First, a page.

The advent of rail systems throughout the 19th century altered the trajectory of many countries, but few more than the nascent United States. And while North American transportation has largely moved away from trains in the time since, one group’s efforts to preserve the legacy of historic railways and cars birthed an Oklahoma City museum now home to over 50 antique cars with over 200 active members.
Visitors to the Oklahoma Railway Museum can explore vessels as small as a classic two-person hand-pump car and an 1880s Frisco Velocipede to those as large as the 80-seat Farmrail 5478 and the 160-foot long Santa Fe “Super Hopper.” There are steamers dating to the 1870s, sleepers from the 1940s, and diner cars that operated into the 1990s. Most on-site artifacts were either donated or declared surplus and bought at auction, from the cars themselves to rail-related trinkets adorning the “Baggage Room” to the 1905 Oakwood Depot that now houses the ticket office.
For those who like to experience trains while already inside of a train, there’s a model train layout housed in a Rock Island baggage car from 1927. And for those who prefer a little action, the museum offers train rides and an “At The Throttle” program, where visitors can drive the cars themselves with a valid driver’s license.
The robust museum you see today started out in 1970 as the humble Central Oklahoma Railfan Club, a group of train enthusiasts who didn’t just collect old equipment and artifacts (though they did do that), but were also active members of the railroad community, some even crewing trains for a living. The local outfit joined the National Railway Historical Society and continued amassing members through the 80s and 90s until plans for a museum began in earnest in 1997.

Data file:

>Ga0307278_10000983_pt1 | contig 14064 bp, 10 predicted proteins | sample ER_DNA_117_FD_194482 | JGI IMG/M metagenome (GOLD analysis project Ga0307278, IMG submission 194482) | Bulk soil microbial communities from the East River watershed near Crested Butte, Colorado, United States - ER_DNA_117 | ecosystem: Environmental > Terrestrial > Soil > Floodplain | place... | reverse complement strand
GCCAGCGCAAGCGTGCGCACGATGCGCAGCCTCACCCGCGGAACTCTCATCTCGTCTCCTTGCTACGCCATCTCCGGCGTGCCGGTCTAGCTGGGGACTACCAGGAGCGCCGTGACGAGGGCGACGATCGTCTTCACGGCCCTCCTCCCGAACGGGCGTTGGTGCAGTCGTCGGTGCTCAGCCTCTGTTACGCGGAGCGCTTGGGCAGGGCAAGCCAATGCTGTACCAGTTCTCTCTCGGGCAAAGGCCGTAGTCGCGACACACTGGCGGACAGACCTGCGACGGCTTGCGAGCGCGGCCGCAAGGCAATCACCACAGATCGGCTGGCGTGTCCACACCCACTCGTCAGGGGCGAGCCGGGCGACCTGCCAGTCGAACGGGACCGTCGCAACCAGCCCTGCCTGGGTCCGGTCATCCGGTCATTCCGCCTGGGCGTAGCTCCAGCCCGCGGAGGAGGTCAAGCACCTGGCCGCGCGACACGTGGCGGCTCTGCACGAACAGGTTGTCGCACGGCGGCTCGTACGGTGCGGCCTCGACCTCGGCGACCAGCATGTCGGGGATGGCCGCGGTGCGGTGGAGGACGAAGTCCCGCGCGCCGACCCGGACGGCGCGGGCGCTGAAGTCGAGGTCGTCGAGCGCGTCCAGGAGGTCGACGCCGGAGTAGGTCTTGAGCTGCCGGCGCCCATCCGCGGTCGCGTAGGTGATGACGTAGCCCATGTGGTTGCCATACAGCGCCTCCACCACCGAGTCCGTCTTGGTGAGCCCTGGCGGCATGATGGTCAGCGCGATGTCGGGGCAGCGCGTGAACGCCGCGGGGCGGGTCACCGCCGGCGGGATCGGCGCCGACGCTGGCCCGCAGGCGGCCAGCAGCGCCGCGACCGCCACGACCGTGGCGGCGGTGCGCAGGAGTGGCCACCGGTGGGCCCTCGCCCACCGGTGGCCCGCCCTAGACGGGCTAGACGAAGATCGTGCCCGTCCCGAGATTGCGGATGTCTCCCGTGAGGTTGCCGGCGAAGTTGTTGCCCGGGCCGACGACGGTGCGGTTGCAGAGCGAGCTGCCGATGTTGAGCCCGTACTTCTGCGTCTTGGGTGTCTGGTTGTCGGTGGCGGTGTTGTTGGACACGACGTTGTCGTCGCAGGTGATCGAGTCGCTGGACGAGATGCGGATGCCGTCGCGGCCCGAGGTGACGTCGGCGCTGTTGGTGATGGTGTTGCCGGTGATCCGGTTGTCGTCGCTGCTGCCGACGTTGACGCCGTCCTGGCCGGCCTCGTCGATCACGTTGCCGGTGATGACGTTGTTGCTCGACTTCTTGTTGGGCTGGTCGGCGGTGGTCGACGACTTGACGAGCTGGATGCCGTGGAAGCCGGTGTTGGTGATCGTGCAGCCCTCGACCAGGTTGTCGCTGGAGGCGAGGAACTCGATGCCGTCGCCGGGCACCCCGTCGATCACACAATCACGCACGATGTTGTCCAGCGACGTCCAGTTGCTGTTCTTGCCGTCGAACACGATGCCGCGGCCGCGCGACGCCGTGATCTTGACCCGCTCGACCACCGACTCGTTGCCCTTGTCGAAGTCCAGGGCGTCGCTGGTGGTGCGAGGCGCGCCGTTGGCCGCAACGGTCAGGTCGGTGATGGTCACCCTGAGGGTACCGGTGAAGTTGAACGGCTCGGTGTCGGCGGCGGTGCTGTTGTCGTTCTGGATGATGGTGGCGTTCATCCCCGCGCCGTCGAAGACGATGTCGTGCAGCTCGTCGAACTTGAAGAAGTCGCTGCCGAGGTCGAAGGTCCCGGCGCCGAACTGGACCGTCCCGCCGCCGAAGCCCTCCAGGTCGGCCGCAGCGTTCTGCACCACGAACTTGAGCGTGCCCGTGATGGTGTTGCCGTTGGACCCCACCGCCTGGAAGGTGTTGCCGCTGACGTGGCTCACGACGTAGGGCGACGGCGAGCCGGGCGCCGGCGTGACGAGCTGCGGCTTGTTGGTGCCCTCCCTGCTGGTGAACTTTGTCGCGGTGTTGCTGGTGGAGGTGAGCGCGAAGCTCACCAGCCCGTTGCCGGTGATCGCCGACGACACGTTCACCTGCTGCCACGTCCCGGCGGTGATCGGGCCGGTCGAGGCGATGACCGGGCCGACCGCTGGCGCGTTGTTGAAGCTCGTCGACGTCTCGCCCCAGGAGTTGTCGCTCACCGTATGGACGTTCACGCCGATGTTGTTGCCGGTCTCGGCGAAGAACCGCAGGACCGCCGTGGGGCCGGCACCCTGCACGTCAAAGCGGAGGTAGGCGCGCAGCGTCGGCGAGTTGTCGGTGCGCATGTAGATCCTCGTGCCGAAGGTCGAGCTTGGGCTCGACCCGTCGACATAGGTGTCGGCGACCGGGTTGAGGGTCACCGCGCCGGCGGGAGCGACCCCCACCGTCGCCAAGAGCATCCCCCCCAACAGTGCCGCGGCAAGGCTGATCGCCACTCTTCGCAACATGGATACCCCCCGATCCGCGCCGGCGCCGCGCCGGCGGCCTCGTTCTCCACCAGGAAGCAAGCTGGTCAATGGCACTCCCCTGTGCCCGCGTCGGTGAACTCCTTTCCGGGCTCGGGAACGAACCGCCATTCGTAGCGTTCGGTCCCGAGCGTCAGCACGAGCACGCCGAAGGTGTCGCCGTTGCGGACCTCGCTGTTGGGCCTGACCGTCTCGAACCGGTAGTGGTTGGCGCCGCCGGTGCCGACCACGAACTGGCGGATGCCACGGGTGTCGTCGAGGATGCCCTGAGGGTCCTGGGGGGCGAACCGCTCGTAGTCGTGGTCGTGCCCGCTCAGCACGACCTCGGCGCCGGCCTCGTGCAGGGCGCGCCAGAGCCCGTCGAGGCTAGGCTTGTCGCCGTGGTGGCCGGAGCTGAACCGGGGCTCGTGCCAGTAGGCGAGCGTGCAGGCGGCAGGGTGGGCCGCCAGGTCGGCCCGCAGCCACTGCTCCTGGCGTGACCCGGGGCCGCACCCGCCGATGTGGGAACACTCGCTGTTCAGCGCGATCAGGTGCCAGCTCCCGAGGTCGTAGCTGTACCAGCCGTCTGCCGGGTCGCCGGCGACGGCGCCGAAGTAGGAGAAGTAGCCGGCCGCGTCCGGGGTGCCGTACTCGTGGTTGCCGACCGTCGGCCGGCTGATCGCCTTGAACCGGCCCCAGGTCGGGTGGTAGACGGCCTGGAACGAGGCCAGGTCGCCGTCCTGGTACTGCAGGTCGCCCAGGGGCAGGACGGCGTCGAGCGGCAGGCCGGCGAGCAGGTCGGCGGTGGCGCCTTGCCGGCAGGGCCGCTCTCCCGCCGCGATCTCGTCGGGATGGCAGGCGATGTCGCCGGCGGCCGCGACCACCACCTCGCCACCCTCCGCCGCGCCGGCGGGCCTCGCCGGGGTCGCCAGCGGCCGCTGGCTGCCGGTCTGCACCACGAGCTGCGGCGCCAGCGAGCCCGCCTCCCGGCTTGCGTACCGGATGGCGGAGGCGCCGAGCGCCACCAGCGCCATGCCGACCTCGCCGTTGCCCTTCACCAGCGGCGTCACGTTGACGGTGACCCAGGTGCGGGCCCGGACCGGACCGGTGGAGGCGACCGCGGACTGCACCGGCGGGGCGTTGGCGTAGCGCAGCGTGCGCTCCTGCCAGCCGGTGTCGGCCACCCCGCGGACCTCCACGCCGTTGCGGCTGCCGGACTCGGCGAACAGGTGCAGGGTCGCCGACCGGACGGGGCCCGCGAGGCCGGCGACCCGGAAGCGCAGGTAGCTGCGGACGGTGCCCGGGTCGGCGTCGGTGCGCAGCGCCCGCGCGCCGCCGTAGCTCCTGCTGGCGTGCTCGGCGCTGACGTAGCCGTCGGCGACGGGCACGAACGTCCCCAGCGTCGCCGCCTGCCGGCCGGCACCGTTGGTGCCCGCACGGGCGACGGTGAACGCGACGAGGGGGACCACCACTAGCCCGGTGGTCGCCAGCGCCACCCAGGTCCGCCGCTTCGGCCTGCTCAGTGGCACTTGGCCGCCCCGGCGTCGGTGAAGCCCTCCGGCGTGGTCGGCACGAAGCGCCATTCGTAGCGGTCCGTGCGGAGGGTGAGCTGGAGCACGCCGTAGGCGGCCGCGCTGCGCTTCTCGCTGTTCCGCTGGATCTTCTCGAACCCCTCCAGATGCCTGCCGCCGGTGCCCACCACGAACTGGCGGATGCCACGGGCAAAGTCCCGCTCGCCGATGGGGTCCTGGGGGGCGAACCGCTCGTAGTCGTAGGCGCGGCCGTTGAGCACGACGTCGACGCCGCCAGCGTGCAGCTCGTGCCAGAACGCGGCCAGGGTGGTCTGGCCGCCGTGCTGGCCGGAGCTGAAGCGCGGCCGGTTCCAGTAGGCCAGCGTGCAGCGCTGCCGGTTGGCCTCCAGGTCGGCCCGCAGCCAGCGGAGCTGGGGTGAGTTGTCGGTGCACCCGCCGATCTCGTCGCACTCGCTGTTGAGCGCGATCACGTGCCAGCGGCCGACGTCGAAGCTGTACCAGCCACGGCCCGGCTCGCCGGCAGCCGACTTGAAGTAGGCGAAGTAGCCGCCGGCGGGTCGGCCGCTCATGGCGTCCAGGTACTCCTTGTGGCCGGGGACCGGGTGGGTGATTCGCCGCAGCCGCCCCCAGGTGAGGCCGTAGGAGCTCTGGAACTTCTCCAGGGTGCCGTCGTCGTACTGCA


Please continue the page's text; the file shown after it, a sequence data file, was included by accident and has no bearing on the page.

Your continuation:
They procured a stretch of essentially abandoned railway between 16th and 36th street in Oklahoma City, restoring the track with volunteer help in exchange for permission to hold demonstrations of restored railcars. They secured a three-acre property along the restored line in 1999, developed a perimeter and necessary facilities, and opened the museum in 2000. Extending their track at either end in 2002 allowed them to amass a greater quantity of antique cars to restore and display.
Know Before You Go
The museum is open Thursday to Sunday from 9 a.m. to 5 p.m. with free admission for all, though special programs like “At The Throttle” and holiday events like their Halloween Train or Polar Express Ride incur a fee.